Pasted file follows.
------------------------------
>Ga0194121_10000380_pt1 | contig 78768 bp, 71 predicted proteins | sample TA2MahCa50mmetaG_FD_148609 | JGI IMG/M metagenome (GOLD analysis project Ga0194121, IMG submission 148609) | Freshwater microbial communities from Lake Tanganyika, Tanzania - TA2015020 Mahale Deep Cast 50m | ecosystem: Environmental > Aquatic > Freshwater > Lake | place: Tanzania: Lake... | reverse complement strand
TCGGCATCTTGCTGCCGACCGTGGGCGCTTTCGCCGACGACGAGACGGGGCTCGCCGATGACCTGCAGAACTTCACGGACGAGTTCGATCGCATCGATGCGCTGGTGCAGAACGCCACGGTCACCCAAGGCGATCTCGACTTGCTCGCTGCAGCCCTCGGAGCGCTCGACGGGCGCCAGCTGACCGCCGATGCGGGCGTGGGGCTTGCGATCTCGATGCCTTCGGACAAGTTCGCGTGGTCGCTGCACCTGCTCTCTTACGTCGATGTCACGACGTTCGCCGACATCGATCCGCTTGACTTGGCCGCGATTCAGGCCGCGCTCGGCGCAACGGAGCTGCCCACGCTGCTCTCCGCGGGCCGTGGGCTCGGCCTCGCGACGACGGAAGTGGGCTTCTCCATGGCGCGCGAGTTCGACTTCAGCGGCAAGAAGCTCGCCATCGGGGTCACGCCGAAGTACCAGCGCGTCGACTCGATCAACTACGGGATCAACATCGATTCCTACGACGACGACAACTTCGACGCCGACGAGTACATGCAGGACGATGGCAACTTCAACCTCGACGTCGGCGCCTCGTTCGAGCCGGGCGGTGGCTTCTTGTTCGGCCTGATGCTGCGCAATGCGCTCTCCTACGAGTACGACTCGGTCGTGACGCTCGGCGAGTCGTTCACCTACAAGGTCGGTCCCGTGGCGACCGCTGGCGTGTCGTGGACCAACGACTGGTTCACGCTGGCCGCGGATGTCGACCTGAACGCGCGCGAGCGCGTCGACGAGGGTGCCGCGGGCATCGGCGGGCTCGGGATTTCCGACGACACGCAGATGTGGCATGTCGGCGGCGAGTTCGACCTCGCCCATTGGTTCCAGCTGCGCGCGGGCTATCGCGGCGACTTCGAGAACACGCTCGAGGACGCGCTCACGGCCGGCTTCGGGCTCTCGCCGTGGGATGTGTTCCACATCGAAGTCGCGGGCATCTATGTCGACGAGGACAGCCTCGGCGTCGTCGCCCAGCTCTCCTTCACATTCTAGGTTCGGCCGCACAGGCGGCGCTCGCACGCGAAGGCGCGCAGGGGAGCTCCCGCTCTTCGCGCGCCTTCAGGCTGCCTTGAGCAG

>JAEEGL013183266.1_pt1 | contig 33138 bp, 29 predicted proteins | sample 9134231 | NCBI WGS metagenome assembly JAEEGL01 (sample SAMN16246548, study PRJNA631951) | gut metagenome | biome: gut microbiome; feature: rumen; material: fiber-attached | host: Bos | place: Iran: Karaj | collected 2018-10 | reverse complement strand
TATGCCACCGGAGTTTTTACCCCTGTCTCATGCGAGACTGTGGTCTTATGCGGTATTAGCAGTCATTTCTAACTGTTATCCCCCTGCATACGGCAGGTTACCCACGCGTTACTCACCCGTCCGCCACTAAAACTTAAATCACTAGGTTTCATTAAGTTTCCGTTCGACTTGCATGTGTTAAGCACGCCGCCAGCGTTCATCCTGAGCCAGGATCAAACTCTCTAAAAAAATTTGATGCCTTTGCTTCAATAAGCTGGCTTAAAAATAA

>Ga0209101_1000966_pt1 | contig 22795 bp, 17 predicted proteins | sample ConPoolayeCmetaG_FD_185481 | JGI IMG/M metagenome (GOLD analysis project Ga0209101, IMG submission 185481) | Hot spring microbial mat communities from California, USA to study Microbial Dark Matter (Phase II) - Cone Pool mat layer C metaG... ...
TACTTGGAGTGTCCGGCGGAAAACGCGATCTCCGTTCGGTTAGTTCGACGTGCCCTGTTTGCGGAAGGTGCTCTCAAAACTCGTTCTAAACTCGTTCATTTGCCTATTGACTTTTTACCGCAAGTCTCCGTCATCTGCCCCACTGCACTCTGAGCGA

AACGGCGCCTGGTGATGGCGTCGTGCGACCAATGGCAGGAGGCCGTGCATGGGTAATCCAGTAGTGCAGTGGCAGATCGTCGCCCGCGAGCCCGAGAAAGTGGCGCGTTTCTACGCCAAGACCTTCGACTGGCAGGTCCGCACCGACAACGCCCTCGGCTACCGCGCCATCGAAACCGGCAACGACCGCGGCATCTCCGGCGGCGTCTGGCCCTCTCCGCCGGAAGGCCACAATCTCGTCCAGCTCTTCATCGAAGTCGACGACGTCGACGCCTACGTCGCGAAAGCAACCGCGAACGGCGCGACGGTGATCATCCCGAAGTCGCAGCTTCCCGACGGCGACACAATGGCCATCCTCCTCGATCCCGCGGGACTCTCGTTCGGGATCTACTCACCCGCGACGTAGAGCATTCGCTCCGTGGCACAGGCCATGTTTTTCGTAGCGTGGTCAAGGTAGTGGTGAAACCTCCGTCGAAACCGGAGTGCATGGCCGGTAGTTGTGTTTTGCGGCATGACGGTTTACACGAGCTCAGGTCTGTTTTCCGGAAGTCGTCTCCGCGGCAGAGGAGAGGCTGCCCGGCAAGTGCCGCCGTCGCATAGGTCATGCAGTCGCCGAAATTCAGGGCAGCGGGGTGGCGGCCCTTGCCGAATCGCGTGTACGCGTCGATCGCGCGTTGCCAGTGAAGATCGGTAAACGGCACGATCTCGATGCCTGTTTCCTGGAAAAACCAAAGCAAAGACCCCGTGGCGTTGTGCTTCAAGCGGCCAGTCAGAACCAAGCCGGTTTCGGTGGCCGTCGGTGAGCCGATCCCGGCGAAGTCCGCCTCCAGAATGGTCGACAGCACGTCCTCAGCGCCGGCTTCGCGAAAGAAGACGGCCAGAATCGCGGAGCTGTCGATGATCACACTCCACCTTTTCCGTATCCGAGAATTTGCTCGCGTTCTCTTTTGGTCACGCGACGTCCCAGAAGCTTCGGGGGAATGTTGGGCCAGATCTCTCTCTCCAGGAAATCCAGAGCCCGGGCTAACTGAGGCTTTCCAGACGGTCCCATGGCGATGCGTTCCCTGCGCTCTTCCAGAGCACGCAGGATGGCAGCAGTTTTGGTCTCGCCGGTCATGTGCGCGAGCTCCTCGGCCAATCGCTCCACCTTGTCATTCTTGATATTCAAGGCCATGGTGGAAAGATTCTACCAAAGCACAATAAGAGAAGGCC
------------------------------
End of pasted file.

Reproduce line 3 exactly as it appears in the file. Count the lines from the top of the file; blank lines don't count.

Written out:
>JAEEGL013183266.1_pt1 | contig 33138 bp, 29 predicted proteins | sample 9134231 | NCBI WGS metagenome assembly JAEEGL01 (sample SAMN16246548, study PRJNA631951) | gut metagenome | biome: gut microbiome; feature: rumen; material: fiber-attached | host: Bos | place: Iran: Karaj | collected 2018-10 | reverse complement strand